Saturday, June 2, 2018
SAND IN THE WIND by Robert Roth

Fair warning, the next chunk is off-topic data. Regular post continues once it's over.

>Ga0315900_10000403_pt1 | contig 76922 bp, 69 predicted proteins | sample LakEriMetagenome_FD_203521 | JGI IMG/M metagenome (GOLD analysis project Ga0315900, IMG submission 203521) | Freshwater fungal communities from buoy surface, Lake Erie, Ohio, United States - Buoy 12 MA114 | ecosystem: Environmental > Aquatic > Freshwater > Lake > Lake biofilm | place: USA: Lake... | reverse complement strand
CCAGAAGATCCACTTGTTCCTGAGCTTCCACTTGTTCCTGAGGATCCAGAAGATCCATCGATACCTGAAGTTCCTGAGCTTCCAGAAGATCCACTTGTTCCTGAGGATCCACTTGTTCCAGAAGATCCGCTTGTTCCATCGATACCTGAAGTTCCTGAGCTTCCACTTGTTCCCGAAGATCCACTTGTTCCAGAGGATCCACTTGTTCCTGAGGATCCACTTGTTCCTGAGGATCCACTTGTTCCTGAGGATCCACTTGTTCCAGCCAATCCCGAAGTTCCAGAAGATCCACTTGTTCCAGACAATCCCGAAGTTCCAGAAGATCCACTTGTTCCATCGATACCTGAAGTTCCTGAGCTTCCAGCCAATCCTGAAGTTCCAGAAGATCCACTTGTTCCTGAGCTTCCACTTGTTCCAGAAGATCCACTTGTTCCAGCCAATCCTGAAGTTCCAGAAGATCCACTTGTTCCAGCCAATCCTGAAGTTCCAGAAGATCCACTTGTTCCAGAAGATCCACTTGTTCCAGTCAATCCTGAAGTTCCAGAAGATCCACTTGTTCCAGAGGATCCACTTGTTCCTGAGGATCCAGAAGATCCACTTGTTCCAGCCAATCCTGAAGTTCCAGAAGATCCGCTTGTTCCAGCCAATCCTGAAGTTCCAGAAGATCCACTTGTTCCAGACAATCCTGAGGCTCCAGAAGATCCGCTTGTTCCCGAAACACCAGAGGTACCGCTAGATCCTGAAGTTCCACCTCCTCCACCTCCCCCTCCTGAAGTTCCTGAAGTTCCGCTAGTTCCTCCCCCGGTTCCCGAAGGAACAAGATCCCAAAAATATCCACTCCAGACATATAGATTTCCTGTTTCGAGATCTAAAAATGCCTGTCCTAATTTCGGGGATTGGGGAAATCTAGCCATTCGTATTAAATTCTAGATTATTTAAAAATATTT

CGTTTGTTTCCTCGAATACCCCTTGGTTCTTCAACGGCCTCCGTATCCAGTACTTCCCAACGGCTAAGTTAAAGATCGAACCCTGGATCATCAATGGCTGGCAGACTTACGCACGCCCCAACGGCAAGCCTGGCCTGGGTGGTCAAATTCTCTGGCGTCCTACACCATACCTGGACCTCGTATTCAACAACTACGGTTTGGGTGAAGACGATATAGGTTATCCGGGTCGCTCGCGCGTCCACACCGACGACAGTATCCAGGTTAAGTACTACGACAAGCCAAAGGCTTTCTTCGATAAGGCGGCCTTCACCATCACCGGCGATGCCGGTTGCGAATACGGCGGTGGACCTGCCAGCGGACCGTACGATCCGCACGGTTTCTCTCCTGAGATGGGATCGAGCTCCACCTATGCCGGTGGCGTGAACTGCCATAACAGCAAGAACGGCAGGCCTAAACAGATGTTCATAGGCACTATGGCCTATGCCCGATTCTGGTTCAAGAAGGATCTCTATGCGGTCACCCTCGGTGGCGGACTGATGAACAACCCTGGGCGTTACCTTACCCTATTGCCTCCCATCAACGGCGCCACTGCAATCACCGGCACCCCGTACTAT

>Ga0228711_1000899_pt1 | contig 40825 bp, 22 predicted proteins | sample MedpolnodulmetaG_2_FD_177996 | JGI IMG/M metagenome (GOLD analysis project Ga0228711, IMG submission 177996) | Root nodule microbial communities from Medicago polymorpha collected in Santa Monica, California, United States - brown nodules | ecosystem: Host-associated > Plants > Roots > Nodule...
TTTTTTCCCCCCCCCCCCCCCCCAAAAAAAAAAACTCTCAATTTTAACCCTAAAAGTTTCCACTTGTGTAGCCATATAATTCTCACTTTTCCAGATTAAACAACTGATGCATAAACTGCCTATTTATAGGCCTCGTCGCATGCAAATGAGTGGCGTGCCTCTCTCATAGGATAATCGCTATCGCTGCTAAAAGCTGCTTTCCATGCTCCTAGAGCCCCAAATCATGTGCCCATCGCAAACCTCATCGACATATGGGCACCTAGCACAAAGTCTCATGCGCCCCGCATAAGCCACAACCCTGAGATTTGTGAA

Add one more title to the list of undeservedly obscure American novels. Robert Roth's Sand in the Wind, the first major American literary work to emerge from the Vietnam War--before Dog Soldiers, before Dispatches, long before Tim O'Brien went after Cacciato--was a Book of the Month Club selection upon publication, but then both novel and author slipped into obscurity. (Perhaps the novel was a victim of its own precocity: in 1973-74, who wanted to spend 600+ pages in a war the U.S. had only yesterday extricated itself from? If Sand in the Wind had been published a few years later, it might have become canonical.) A Google search turns up more than one "Robert Roth" who might be the author of this novel but does not definitively connect any of those men to this book, so I can't answer the question "Whatever happened to Robert Roth?" He seems to have laid this one amazing book on us and promptly Houdinied himself out of the literary scene. Whatever and wherever its author is today, Sand in the Wind is a remarkable novel punctuated by scenes of astonishingly assured power. Fitting his combat experience to Edmund Wilson's textbook definition of Modernism, Roth synthesizes the Naturalistic war novel of Crane, Hemingway, Mailer and Jones with a sometimes sneaky Symbolism that looks back to Melville and Poe. This synthesis holds until about halfway through the novel, when a gruesome act of group cannibalism by an American platoon, depicted as an event of giddy, obscene enjoyment in the darkest Lacanian sense of the word, bursts the book apart in a manner akin to the breaking of the film in Bergman's Persona. After this central traumatic scene, the aesthetic of the novel seems to shift from Modernism to a kind of Postmodernism. The narrative attempts to re-establish itself, but cannot overcome its fragmentation into various types of pastiche: Heller pastiche, Altman pastiche, James Jones pastiche, etc. All of which can be easily interpreted as a flight from the unassimilable knowledge of that descent into cannibalistic horror. After such knowledge, no forgiveness--only the attempt to deny the past by leaping manically aboard any available fragment of narrative that seems to offer a moment of sense and sanity. Above all: don't look back. The novel thus uncannily predicts its own oblivion: given the chance to look back upon the trauma of Vietnam by reading Roth's book, most readers turned away and reached for a copy of Carrie. A (re-)discovery and re-evaluation of this complex novel is long overdue.